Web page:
1887

Abstract

Due to the social context of engineering classrooms, stereotype threat (STT) may play an essential role in the dearth of AA females in engineering. Empirical studies have confirmed the deleterious effects STT has on students' performance. However, acceptance of STT as more than a laboratory phenomenon necessitates an in-depth understanding of how stigmatized groups experience being socially devalued and negatively stereotyped. In this qualitative investigation, the Critical Race Theory tenet of counter-storytelling is applied to capture the narratives of AA females to comprehend how they resist or overcome STT and persist in engineering. Data from semi-structured interviews is used to assess what meaning AA female engineering students construct of events that trigger or protect them from STT. Findings suggest that AA females in engineering are certainly experiencing STT. Preliminary analysis reveal five characteristic themes shared by the participants: (1) excessive competitiveness with other students, especially other females; (2) being ‘invisible’ or an aversion of being identified by their gender and/or race; (3) discomfort with uncaring and unwelcoming environments; (4) silence and (5) reliance on received knowledge.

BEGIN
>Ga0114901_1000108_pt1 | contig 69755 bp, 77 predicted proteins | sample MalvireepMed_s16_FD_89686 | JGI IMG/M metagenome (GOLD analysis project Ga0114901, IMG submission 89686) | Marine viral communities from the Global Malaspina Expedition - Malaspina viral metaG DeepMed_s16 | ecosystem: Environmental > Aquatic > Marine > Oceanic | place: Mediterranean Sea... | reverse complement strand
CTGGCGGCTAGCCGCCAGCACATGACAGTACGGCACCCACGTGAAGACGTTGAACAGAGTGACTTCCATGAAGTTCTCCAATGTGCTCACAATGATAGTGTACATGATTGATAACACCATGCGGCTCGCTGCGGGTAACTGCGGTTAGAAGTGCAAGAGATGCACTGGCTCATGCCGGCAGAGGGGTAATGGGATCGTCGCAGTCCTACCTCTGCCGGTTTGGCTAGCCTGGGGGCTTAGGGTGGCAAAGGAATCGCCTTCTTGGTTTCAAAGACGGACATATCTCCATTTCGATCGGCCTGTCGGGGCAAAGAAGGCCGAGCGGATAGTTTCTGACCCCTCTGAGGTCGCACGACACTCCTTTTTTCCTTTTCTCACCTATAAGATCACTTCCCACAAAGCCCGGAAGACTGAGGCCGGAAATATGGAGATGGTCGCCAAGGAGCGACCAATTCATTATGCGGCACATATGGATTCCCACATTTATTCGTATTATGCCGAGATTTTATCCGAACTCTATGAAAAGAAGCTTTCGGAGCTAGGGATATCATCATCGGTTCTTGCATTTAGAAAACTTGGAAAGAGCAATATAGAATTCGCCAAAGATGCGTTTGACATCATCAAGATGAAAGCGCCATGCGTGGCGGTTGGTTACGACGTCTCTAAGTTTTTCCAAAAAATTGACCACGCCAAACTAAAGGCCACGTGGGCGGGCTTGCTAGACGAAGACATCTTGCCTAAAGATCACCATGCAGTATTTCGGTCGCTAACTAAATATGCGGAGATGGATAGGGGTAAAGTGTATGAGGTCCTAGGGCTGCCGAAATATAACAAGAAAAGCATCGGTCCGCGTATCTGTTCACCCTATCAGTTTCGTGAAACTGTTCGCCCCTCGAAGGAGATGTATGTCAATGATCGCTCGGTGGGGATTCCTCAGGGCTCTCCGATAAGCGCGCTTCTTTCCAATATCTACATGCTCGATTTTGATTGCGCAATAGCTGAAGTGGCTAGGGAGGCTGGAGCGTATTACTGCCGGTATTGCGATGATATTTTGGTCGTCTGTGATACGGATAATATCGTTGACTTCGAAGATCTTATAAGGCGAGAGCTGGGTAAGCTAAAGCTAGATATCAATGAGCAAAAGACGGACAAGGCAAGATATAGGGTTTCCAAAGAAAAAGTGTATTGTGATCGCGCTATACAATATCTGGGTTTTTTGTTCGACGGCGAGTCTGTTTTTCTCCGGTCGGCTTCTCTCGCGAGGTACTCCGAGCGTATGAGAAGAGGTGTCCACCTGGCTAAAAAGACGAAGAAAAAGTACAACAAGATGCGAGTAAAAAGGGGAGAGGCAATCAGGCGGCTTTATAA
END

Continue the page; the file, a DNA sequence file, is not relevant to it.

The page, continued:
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2015-08-29
2020-04-02
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  • Received: 11 September 2014
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